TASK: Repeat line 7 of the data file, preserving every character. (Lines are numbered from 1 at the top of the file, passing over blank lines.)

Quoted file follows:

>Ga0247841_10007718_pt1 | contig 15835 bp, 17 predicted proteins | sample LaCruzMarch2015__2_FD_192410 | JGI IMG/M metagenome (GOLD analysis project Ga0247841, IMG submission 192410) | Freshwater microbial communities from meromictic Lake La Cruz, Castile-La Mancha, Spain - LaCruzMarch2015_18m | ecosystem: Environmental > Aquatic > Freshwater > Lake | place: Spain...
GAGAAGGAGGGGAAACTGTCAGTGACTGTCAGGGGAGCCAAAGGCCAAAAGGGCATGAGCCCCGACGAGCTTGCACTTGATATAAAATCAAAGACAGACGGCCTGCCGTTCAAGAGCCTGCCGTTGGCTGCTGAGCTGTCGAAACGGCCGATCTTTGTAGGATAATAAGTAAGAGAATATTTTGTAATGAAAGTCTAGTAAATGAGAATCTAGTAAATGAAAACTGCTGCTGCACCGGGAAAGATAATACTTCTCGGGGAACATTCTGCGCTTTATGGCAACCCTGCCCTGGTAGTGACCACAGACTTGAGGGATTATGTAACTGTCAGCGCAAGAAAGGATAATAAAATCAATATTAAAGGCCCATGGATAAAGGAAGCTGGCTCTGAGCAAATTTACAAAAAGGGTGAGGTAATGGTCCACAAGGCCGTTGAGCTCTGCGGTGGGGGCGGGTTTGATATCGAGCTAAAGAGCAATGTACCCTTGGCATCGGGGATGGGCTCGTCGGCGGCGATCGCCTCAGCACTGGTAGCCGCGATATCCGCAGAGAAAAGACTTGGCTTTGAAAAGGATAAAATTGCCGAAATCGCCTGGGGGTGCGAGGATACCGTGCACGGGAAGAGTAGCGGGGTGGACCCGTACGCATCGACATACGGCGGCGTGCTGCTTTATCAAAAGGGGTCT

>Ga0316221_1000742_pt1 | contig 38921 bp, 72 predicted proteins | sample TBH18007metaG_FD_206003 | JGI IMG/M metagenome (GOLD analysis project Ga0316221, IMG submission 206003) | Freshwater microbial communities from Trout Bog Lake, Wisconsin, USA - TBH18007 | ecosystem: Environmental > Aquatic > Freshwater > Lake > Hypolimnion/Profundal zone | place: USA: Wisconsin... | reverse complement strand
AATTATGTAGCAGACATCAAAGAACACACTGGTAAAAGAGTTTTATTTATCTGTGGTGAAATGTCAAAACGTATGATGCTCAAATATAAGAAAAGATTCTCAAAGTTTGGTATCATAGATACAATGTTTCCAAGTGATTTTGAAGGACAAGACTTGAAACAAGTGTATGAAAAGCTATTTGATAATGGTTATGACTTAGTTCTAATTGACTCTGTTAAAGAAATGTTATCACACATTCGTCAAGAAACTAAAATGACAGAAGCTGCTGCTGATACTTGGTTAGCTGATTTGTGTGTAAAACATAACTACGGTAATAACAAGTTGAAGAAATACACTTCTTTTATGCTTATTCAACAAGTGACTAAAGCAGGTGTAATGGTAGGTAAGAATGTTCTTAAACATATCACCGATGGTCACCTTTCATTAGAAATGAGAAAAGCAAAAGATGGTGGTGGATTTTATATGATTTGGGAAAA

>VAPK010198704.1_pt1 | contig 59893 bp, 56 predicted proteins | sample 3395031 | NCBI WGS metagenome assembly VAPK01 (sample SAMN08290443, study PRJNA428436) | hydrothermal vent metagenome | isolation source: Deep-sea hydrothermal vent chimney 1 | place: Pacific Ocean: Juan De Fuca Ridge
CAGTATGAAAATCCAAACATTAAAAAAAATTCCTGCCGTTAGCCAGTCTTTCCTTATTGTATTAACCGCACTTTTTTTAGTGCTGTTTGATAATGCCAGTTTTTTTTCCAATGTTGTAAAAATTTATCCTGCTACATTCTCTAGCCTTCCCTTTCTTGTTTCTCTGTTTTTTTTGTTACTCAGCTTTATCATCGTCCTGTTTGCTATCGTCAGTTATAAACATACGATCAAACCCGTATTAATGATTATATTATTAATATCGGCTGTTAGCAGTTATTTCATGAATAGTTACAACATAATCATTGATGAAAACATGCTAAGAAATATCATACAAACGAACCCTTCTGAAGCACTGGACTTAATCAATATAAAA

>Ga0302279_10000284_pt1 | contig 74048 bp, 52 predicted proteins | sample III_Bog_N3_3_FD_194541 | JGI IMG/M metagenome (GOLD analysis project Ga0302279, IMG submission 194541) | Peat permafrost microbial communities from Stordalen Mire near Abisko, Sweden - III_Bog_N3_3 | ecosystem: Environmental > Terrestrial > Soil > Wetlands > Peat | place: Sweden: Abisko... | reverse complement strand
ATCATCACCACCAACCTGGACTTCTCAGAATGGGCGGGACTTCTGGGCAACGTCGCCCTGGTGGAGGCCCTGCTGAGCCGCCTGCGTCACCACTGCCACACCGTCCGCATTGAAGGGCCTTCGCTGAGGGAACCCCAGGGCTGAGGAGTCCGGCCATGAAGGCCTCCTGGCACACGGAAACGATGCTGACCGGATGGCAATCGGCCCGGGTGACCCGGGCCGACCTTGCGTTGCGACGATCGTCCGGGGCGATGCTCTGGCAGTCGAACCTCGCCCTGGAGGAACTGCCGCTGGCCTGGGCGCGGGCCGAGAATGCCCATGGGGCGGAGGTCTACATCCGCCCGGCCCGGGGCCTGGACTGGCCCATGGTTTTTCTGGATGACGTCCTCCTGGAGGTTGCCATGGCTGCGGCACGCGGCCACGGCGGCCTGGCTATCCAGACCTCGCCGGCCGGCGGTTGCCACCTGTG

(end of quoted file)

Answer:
>Ga0302279_10000284_pt1 | contig 74048 bp, 52 predicted proteins | sample III_Bog_N3_3_FD_194541 | JGI IMG/M metagenome (GOLD analysis project Ga0302279, IMG submission 194541) | Peat permafrost microbial communities from Stordalen Mire near Abisko, Sweden - III_Bog_N3_3 | ecosystem: Environmental > Terrestrial > Soil > Wetlands > Peat | place: Sweden: Abisko... | reverse complement strand